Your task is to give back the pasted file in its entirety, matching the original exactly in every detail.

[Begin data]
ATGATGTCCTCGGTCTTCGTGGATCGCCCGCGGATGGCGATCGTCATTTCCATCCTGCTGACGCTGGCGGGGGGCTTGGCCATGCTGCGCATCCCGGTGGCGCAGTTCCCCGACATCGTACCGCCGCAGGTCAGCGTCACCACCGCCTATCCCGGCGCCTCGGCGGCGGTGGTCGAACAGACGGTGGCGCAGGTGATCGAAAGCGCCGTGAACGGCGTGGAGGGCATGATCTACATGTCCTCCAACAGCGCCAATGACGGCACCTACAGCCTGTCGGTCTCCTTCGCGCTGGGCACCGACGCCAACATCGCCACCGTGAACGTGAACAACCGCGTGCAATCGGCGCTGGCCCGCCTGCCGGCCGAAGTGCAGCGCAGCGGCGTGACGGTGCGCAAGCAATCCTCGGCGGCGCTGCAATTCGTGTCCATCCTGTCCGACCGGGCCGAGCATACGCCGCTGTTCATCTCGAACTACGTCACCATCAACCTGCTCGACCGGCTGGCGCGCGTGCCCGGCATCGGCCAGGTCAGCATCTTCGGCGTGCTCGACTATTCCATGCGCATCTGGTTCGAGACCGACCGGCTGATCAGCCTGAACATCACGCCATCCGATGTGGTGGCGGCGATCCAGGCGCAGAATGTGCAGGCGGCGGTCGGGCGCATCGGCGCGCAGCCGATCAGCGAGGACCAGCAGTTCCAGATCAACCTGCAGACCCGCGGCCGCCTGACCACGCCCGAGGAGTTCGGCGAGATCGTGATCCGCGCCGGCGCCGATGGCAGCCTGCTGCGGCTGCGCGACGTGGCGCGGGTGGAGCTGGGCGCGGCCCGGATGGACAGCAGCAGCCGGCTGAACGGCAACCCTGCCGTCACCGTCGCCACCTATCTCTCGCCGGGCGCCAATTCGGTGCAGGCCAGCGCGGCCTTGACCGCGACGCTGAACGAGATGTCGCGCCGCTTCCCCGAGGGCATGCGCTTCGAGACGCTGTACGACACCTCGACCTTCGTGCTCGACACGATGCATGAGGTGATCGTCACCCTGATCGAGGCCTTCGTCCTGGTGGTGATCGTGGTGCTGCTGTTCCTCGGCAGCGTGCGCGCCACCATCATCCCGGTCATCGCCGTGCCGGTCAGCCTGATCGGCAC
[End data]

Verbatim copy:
ATGATGTCCTCGGTCTTCGTGGATCGCCCGCGGATGGCGATCGTCATTTCCATCCTGCTGACGCTGGCGGGGGGCTTGGCCATGCTGCGCATCCCGGTGGCGCAGTTCCCCGACATCGTACCGCCGCAGGTCAGCGTCACCACCGCCTATCCCGGCGCCTCGGCGGCGGTGGTCGAACAGACGGTGGCGCAGGTGATCGAAAGCGCCGTGAACGGCGTGGAGGGCATGATCTACATGTCCTCCAACAGCGCCAATGACGGCACCTACAGCCTGTCGGTCTCCTTCGCGCTGGGCACCGACGCCAACATCGCCACCGTGAACGTGAACAACCGCGTGCAATCGGCGCTGGCCCGCCTGCCGGCCGAAGTGCAGCGCAGCGGCGTGACGGTGCGCAAGCAATCCTCGGCGGCGCTGCAATTCGTGTCCATCCTGTCCGACCGGGCCGAGCATACGCCGCTGTTCATCTCGAACTACGTCACCATCAACCTGCTCGACCGGCTGGCGCGCGTGCCCGGCATCGGCCAGGTCAGCATCTTCGGCGTGCTCGACTATTCCATGCGCATCTGGTTCGAGACCGACCGGCTGATCAGCCTGAACATCACGCCATCCGATGTGGTGGCGGCGATCCAGGCGCAGAATGTGCAGGCGGCGGTCGGGCGCATCGGCGCGCAGCCGATCAGCGAGGACCAGCAGTTCCAGATCAACCTGCAGACCCGCGGCCGCCTGACCACGCCCGAGGAGTTCGGCGAGATCGTGATCCGCGCCGGCGCCGATGGCAGCCTGCTGCGGCTGCGCGACGTGGCGCGGGTGGAGCTGGGCGCGGCCCGGATGGACAGCAGCAGCCGGCTGAACGGCAACCCTGCCGTCACCGTCGCCACCTATCTCTCGCCGGGCGCCAATTCGGTGCAGGCCAGCGCGGCCTTGACCGCGACGCTGAACGAGATGTCGCGCCGCTTCCCCGAGGGCATGCGCTTCGAGACGCTGTACGACACCTCGACCTTCGTGCTCGACACGATGCATGAGGTGATCGTCACCCTGATCGAGGCCTTCGTCCTGGTGGTGATCGTGGTGCTGCTGTTCCTCGGCAGCGTGCGCGCCACCATCATCCCGGTCATCGCCGTGCCGGTCAGCCTGATCGGCAC